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Sakura – The Symbol of Spring

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Japanese cherry blossoms, or sakura, have been regarded as a symbol of spring since the Heian Period (794-1185). The charming flower symbolises renewal, vitality, and beauty and is deeply ingrained in the art, literature and culture of Japan.

When the blooms arrive it’s time to indulge in one of the nation’s favourite pastimes; hanami, or flower appreciation picnics. Every year, crowds of people flock to parks, gardens and riversides to eat, drink, and be merry underneath the blooms.

During the short period when sakura is in bloom, you can find spring limited edition ice cream, chocolate, sweets and drinks all inspired by sakura!

When to visit?

Japan’s sakura season for 2019 has been recently released by Japan Meteorological Corporation (JMC). According to the forecast, cherry trees are expected to be in full bloom in Tokyo on March 31, Kyoto on April 3, Hakodate on May 6 and Sapporo on May 8. Stay up to date with JMC’s Cherry Blossom Forecast here.

Sakura at Shinjuku Gyoen. Photo Credit: Tatters at Flickr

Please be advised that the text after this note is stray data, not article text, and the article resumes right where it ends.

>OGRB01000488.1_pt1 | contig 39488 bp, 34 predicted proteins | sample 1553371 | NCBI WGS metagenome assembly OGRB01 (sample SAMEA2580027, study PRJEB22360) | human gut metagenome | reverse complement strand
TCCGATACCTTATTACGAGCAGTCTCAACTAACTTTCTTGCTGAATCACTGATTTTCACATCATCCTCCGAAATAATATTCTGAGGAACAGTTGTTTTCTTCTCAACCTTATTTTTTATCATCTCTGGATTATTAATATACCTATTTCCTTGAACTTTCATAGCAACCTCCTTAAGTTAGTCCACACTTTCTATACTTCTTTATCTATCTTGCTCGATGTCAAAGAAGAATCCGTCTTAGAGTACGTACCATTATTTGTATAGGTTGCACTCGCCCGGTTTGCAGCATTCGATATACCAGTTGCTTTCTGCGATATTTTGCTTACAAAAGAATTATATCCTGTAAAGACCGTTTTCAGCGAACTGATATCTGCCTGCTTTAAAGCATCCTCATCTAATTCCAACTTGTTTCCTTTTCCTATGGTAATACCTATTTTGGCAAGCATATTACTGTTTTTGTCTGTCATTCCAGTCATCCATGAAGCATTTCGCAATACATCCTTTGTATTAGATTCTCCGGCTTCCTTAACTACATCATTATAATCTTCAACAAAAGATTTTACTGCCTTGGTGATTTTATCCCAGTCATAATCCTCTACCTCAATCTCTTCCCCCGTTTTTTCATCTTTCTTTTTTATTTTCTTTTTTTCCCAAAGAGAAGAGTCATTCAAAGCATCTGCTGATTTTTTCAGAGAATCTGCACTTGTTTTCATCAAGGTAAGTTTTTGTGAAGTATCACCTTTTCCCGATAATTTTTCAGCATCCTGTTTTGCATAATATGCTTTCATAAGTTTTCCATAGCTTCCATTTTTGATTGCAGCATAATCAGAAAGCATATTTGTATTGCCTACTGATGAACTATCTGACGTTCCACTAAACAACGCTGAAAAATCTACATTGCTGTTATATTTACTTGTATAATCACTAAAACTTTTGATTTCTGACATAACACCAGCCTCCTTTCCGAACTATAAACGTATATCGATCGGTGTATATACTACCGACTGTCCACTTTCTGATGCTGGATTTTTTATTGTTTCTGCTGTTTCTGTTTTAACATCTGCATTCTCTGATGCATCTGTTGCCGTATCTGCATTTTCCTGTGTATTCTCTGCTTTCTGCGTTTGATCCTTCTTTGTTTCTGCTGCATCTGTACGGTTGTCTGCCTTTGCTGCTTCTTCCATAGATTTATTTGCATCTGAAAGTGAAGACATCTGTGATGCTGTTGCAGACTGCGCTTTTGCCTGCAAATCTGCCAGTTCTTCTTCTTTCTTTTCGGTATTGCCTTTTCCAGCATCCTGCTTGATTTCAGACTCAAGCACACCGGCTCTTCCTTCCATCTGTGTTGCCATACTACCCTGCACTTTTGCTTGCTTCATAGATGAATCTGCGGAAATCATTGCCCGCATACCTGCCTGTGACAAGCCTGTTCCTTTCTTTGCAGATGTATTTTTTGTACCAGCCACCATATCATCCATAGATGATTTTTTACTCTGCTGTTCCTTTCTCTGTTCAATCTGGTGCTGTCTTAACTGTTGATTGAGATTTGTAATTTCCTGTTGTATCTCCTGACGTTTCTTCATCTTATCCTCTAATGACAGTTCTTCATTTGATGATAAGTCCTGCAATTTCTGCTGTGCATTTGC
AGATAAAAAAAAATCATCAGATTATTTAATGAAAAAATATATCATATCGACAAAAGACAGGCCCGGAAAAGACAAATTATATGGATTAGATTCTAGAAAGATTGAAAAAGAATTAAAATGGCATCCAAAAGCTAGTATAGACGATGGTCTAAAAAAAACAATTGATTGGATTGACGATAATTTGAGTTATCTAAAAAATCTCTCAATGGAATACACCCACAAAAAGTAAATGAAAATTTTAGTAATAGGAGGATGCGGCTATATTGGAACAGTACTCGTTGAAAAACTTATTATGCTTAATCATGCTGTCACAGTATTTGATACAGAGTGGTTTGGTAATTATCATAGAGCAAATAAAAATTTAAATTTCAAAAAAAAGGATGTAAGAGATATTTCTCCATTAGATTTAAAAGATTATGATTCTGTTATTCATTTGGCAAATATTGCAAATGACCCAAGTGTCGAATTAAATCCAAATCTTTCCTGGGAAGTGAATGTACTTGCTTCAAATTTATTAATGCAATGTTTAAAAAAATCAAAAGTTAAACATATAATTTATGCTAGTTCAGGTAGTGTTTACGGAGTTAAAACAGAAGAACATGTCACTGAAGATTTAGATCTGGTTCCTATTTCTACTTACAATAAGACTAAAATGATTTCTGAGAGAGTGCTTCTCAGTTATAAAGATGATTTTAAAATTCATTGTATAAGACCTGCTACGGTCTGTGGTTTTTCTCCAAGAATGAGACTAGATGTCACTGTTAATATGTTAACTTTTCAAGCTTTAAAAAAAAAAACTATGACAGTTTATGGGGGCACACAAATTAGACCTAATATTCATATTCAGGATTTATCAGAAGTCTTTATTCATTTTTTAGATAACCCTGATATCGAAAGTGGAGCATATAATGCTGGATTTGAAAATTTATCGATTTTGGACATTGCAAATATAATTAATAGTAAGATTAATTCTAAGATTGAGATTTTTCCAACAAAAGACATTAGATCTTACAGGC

Tokyo

One of the nation’s most stunning gardens is undoubtedly Shinjuku Gyoen, a large park located a short stroll away from Shinjuku and Shibuya. Originally built for the Imperial Family, the park features beautifully maintained gardens divided into Japanese, French and English sections.

Another lovely spot is Ueno-koen (Ueno Park), one of the oldest and most famous public spaces, cherished amongst locals for their 1000-plus blossoming cherry trees. After dark, you can enjoy a nocturnal hanami experience as the blossoms are lit up with a thousand lanterns.

When to go: Late March

Tetsugaku no michi. Photo credit: fastjapan.com

Kyoto

The ancient capital of Kyoto makes the ideal backdrop for cherry blossom appreciation.

Tetsugaku no michi (Path of Philosophy) is a lovely stone walkway that meanders 2km along the bank of a cherry lined canal through the northern part of the city’s Higashiyama district. Other famous hanami locations include Maruyama Park, known for its weeping cherry tree, Heian Shrine and the Arashiyama district on the outskirts of the city.

When to go: Early April

Hakodate

The best place to experience the beautiful colours of the sakura in Hokkaido would have to be Fort Goryokaku – a star-shaped, Western-style citadel which was built towards the end of the Edo Period. Since then over one thousand cherry trees along its moats were planted, making it one of Hokkaido’s best hanami spots.

When to go: Early May

Former Hokkaido Government Office. Photo credit: www.sapporo.travel

 

Sapporo

The prime cherry blossom viewing spots are Maruyama Park and the adjacent Hokkaido-Jingu (Hokkaido shrine). The shrine grounds hold 1,200 cherry trees as well as 250 plum trees which bloom at the same time.

If you’re looking to get away from the crowds, head to the former Hokkaido Government Office, which offers aesthetically pleasing photo-ops!